In 2018, the Tax Cuts and Jobs Act was passed allowing a 20% deduction on 'qualified business income'.
To be considered a Section 162 trade or business, the taxpayer must be involved in the activity “with continuity and regularity“ and the taxpayer’s primary purpose for engaging in the activity must be for income or profit. Determining if the activity rises to the level of a Section 162 trade or business will be based on facts and circumstances leading to a conclusion. In other words, you will need to determine if your rental qualifies as a Section 162 trade or business yourself.
IRS guidelines state:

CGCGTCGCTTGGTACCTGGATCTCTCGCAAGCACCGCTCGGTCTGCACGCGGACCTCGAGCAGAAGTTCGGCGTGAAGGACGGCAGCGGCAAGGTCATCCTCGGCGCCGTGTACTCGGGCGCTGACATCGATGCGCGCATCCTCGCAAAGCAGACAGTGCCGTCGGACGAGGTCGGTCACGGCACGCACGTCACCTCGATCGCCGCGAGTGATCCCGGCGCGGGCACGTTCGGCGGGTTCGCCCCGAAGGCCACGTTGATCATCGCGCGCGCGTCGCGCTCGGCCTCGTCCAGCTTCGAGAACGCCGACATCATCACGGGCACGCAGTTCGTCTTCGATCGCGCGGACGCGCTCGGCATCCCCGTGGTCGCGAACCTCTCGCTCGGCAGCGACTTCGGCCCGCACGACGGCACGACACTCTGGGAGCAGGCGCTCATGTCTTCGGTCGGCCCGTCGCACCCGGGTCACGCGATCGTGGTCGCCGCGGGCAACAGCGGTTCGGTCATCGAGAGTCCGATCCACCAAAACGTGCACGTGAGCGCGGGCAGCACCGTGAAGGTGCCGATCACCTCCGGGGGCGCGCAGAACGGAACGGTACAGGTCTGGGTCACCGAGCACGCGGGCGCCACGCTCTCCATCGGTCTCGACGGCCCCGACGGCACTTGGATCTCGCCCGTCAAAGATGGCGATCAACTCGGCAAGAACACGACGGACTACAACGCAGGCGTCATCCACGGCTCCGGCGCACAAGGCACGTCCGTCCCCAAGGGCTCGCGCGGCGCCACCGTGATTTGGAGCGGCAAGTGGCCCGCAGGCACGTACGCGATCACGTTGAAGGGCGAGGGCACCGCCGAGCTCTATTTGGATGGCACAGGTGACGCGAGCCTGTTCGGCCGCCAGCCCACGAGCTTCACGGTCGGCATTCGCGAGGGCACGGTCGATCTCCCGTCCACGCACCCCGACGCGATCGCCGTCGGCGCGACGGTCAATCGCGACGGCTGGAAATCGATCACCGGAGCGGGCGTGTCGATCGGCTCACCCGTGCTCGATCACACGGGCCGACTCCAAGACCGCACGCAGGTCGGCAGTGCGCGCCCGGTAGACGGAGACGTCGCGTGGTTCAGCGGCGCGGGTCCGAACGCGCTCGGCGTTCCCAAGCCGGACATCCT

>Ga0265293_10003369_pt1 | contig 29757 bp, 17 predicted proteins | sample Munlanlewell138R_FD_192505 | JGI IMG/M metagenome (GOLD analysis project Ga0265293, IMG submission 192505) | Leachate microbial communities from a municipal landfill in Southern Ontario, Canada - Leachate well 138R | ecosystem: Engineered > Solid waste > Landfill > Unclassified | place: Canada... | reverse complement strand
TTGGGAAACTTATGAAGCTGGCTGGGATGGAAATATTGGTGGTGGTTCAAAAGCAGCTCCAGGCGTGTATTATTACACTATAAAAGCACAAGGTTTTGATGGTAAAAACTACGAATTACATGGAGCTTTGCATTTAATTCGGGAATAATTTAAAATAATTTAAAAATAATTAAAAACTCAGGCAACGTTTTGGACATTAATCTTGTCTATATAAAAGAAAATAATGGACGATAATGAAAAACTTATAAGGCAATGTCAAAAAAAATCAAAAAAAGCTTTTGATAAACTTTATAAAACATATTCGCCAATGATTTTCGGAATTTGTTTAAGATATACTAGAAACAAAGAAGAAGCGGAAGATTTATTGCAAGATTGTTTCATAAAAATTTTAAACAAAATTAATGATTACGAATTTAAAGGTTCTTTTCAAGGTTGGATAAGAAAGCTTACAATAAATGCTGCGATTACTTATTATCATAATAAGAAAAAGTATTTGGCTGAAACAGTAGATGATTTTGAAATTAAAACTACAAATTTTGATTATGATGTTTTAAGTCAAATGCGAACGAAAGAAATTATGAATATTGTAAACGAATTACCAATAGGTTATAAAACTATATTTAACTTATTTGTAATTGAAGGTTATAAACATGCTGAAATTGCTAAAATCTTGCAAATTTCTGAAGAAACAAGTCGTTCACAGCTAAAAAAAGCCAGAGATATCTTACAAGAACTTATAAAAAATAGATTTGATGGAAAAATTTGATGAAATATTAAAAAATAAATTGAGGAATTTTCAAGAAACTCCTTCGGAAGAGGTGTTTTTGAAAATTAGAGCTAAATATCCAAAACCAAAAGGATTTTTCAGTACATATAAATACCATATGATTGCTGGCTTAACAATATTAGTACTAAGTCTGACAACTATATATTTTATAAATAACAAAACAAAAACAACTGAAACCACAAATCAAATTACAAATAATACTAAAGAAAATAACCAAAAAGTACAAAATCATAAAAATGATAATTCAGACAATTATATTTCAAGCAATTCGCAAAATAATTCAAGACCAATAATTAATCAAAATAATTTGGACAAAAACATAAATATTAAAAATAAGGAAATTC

Within the scope of a section 162 (the section providing for deduction of ordinary business expenses) determination regarding a rental activity, key factual elements that may be relevant include, but are not limited to, the type of property, the number of properties rented, the day-to-day involvement of the owner or its agent, and the type of rental. Therefore, due to the large number of factual combinations that exist in determining whether a rental activity rises to the level of a section 162 trade or business, bright-line (unambiguous) definitions are impractical and would be imprecise.